Scaling Synthesis

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Interactive Intent Modeling for Exploratory Search

Last updated March 17, 2023

author: T. Ruotsalo et al. Note Authored by:: Brendan Langen

# Core Questions

How do we enable users to find what they’re looking for when they are exploring a new area?

How do we design search systems that evolve with user knowledge of a topic?

Current search engines are effective for specific informational searches.

The current generation of information retrieval systems, such as the major Web search engines, is effective at identifying a small set of the most relevant documents given a well specified information need. However, it is easy to identify many situations where more complex exploratory search support is required and increasing real-world evidence suggests that users are struggling with exploratory search [81].

Brendan Notes How can we retroactively provide users with new information related to their past searches?

New findings can be pushed to a user based on their search history.

In what situations does having more information decrease user confidence?

# Methodology

Their process differs from past attempts because:

  1. They actually allow the user to visualize alongside their search, instead of looking at queries or documentation
  2. They implement the experiment in a practical manner alongside a real-life data collection.
  3. They empircally validate the performance in situ, instead of against log files or artificial sessions.
# Experiment Design + Results

Experiment 1 - Exploratory Search

The task was defined as a scientific writing scenario, i.e., the participants were asked to prepare materials and an outline for writing an essay on a given topic. The assignments were: > (1) Search for relevant articles to be used as references in the essay. > (2) Search for relevant keywords representing topics to be used to structure the essay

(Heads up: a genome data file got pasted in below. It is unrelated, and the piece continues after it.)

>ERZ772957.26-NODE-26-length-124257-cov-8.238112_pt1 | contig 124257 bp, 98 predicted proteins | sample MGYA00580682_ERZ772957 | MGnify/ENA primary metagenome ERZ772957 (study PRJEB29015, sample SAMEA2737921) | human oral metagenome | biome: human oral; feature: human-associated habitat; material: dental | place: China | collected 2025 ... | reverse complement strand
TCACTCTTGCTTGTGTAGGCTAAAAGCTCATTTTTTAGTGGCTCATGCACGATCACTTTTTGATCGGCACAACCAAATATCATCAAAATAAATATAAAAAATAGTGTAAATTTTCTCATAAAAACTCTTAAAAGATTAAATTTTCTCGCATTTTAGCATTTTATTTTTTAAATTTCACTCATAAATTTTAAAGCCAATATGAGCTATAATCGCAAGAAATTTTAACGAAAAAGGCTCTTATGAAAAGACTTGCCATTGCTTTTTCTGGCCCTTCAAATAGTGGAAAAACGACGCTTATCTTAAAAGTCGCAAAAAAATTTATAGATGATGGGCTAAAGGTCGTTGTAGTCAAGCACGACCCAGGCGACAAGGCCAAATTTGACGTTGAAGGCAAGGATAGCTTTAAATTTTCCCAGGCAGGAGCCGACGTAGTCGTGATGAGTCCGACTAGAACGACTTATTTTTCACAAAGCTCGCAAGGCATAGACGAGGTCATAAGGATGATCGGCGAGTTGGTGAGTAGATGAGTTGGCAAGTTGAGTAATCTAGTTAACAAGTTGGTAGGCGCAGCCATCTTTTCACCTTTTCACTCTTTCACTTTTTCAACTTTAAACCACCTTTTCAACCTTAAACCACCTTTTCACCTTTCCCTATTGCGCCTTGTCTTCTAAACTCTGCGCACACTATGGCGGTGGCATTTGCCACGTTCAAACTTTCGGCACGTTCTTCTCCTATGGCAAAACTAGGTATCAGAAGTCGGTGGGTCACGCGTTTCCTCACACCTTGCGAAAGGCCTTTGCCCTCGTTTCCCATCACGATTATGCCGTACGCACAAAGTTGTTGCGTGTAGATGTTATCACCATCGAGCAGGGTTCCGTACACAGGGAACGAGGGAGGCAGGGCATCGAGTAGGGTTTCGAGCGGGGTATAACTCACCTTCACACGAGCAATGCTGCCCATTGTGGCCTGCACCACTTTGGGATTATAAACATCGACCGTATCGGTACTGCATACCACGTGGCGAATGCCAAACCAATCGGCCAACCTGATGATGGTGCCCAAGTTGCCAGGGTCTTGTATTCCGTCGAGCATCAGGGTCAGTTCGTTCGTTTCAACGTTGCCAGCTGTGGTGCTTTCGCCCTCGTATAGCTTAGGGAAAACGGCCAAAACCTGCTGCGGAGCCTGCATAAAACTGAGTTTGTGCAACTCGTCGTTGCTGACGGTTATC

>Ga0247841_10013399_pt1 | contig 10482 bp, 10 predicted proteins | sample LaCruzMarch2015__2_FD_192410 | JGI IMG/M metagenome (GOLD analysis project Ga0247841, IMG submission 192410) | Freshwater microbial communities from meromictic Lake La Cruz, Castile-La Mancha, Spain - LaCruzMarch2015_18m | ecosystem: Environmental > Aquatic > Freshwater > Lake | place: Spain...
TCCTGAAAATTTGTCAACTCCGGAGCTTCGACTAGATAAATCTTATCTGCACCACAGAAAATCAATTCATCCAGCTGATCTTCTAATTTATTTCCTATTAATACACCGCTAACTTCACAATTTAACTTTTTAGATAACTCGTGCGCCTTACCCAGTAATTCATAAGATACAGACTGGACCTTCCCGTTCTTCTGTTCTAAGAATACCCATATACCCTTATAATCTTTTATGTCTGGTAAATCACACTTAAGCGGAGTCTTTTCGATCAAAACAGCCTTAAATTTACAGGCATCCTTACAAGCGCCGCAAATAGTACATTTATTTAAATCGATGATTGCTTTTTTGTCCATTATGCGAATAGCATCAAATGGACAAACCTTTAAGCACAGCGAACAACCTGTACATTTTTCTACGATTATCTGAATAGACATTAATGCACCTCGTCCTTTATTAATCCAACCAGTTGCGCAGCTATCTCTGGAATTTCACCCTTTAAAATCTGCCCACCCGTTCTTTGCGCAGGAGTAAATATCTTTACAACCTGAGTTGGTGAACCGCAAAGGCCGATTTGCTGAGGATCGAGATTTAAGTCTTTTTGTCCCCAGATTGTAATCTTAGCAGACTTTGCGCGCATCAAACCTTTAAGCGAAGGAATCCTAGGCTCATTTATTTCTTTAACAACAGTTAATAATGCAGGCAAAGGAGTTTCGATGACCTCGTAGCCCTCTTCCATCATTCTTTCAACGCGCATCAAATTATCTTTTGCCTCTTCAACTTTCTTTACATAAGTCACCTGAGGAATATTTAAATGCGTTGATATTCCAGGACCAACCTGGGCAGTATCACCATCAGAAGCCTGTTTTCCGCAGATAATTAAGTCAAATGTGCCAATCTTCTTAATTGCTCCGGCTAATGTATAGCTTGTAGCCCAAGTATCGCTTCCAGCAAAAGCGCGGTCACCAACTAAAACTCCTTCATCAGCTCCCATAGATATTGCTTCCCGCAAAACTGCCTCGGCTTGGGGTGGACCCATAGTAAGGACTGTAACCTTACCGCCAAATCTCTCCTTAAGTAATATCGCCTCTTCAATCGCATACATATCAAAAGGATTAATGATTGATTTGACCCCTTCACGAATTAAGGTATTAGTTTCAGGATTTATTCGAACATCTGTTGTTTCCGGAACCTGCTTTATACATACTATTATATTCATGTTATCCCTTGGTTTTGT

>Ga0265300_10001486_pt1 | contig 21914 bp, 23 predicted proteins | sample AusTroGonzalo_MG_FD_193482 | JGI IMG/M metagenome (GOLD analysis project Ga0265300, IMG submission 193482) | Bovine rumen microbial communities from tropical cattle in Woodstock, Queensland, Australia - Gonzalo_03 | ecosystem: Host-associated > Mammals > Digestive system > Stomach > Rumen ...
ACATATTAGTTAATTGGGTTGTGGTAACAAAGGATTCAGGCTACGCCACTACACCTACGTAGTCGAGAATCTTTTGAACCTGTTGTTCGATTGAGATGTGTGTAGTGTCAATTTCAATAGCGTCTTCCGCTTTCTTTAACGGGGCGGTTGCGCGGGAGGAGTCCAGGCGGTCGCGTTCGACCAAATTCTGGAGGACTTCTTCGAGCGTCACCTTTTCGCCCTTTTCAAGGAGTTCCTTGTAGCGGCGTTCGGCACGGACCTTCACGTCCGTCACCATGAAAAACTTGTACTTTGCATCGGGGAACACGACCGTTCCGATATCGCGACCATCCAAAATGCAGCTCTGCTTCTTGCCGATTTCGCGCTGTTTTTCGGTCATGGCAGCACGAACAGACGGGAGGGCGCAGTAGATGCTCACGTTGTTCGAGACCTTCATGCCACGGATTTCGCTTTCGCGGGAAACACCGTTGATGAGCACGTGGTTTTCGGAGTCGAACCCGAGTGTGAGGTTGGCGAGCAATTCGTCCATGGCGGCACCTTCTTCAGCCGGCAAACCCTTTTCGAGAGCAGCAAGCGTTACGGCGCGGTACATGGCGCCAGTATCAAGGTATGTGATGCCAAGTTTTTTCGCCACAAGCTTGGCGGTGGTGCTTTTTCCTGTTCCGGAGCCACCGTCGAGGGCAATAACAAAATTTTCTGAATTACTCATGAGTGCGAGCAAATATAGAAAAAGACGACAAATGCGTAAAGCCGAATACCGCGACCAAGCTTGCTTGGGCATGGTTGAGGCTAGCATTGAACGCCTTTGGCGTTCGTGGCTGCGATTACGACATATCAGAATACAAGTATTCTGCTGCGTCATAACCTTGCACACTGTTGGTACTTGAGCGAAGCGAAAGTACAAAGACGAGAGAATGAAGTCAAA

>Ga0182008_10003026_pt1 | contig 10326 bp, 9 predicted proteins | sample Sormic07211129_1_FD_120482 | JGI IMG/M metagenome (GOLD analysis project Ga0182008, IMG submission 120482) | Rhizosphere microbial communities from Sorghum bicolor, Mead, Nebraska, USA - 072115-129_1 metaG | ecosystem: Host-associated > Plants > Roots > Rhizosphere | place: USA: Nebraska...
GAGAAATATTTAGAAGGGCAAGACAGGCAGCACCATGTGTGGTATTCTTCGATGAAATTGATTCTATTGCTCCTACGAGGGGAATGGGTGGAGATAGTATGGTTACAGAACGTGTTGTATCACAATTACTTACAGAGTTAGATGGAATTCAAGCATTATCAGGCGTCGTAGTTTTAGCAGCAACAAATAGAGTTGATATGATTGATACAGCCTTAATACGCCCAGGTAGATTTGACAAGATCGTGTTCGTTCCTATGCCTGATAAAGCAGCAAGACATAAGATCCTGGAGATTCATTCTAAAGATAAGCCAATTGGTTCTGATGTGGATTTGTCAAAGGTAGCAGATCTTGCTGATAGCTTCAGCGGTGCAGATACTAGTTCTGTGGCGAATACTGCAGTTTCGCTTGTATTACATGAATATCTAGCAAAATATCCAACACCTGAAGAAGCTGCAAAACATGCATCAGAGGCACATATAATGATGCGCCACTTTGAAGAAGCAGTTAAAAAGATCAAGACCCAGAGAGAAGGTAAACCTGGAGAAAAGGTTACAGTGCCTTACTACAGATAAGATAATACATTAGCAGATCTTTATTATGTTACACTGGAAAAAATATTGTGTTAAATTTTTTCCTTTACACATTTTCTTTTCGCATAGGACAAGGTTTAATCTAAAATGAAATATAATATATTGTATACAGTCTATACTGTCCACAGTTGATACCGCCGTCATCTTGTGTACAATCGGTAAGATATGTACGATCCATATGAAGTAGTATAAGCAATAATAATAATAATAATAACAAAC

An interesting insight is that for the IntentRadar system, precision is slightly increasing toward the end of the session for novel documents. This suggests that richer interaction becomes crucial to discover novel information, in particular for these exploratory tasks that were studied in the experiment. This suggests that even though the participants were shown more keywords in the IntentRadar system, they were able to select relevant keywords from the display. Interestingly, the participants who used the IntentRadar system were significantly less convinced that they had found the right articles during the task. Given that the retrieval effectiveness was found to be significantly better for the IntentRadar system, and therefore the responses from the system were of better quality, a possible explanation is that because of the visualization the participants became more aware of other potentially relevant directions that they could not explore in the given time, and therefore might have been more informed about potentially relevant, but not yet explored, topics.

Experiment 2 - Information Comprehension

the focus of the study was threefold. First, to study if the visualization would assist users in the comprehension process. Second, to study if the users preferred interaction with the visualization. Third, if the visualization would improve the output of the comprehension process. RQ5 Comprehension process: Do participants in the visualization condition inspect the search result space using the visualization more often than using the result list? RQ6 Interaction support: Do participants in the visualization condition select keywords from the visualization more often than from the result list? RQ7 Comprehension outcome: Does the visualization result in improved information comprehension outcome? RQ8 User Experience: Does the result presentation using the visualization result in improved user experience?